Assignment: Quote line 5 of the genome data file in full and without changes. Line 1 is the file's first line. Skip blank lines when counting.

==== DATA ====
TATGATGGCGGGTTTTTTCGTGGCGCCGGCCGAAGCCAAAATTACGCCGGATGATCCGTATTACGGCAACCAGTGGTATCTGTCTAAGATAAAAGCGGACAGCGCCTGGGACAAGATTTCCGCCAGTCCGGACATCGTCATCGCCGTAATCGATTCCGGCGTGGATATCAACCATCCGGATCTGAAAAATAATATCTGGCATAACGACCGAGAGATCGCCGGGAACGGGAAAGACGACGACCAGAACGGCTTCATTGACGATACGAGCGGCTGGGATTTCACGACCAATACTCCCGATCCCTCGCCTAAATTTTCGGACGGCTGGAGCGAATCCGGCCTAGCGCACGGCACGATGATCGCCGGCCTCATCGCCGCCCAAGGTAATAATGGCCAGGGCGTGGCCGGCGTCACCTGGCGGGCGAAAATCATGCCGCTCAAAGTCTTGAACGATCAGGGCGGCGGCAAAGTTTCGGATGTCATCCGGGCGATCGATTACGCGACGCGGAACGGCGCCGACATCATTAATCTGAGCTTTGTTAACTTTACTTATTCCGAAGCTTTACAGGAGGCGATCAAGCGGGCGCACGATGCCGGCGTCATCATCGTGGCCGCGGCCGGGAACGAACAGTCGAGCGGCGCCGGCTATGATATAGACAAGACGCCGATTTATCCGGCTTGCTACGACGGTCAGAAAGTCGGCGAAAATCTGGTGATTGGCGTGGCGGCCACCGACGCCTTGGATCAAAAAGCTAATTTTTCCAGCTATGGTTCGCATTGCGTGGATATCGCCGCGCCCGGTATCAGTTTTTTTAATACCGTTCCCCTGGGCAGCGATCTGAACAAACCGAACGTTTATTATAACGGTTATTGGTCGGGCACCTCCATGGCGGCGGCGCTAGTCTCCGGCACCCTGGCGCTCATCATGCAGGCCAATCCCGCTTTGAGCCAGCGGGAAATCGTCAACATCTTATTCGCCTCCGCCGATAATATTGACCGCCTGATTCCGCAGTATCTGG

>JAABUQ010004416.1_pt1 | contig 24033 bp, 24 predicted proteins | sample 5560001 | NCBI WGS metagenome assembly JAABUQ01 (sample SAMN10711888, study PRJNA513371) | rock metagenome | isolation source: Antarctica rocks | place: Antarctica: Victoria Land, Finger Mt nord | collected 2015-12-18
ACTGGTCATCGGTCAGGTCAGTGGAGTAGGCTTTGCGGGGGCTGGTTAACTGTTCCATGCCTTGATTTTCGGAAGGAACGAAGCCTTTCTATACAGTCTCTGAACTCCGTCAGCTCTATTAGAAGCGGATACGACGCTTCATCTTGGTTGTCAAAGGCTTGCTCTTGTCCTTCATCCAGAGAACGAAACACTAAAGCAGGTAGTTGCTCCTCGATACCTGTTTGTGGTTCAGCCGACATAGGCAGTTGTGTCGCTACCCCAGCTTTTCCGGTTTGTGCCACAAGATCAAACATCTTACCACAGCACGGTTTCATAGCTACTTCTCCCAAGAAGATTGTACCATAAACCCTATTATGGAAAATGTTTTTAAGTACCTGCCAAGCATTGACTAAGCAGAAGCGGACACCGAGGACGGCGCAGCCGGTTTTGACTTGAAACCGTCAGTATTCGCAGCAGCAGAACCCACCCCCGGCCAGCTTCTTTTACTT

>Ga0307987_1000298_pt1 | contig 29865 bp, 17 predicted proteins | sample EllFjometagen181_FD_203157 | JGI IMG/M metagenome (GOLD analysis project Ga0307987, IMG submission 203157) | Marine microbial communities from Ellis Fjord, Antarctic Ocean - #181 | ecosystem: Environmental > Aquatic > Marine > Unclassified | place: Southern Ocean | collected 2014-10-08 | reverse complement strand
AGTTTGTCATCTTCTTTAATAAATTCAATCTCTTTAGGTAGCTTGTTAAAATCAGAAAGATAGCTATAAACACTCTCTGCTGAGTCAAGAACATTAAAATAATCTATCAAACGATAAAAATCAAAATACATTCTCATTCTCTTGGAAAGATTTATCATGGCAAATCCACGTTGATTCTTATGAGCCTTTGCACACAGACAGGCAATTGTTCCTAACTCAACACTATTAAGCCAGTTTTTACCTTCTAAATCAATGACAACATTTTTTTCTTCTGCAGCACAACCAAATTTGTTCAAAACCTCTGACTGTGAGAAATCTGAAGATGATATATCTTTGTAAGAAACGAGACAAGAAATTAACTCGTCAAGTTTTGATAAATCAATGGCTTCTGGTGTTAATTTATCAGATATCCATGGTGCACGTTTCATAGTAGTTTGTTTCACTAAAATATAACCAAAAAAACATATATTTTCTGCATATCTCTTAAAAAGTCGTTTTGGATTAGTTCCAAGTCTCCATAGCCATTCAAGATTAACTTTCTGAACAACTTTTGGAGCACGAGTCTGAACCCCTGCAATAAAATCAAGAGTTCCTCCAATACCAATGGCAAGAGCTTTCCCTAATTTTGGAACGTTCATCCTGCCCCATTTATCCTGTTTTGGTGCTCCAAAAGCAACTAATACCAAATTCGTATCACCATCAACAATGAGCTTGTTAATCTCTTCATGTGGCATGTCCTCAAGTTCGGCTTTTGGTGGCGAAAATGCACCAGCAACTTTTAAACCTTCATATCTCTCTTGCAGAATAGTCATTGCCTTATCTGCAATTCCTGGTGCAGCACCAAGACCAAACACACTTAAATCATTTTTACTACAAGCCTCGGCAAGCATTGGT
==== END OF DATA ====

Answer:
AGTTTGTCATCTTCTTTAATAAATTCAATCTCTTTAGGTAGCTTGTTAAAATCAGAAAGATAGCTATAAACACTCTCTGCTGAGTCAAGAACATTAAAATAATCTATCAAACGATAAAAATCAAAATACATTCTCATTCTCTTGGAAAGATTTATCATGGCAAATCCACGTTGATTCTTATGAGCCTTTGCACACAGACAGGCAATTGTTCCTAACTCAACACTATTAAGCCAGTTTTTACCTTCTAAATCAATGACAACATTTTTTTCTTCTGCAGCACAACCAAATTTGTTCAAAACCTCTGACTGTGAGAAATCTGAAGATGATATATCTTTGTAAGAAACGAGACAAGAAATTAACTCGTCAAGTTTTGATAAATCAATGGCTTCTGGTGTTAATTTATCAGATATCCATGGTGCACGTTTCATAGTAGTTTGTTTCACTAAAATATAACCAAAAAAACATATATTTTCTGCATATCTCTTAAAAAGTCGTTTTGGATTAGTTCCAAGTCTCCATAGCCATTCAAGATTAACTTTCTGAACAACTTTTGGAGCACGAGTCTGAACCCCTGCAATAAAATCAAGAGTTCCTCCAATACCAATGGCAAGAGCTTTCCCTAATTTTGGAACGTTCATCCTGCCCCATTTATCCTGTTTTGGTGCTCCAAAAGCAACTAATACCAAATTCGTATCACCATCAACAATGAGCTTGTTAATCTCTTCATGTGGCATGTCCTCAAGTTCGGCTTTTGGTGGCGAAAATGCACCAGCAACTTTTAAACCTTCATATCTCTCTTGCAGAATAGTCATTGCCTTATCTGCAATTCCTGGTGCAGCACCAAGACCAAACACACTTAAATCATTTTTACTACAAGCCTCGGCAAGCATTGGT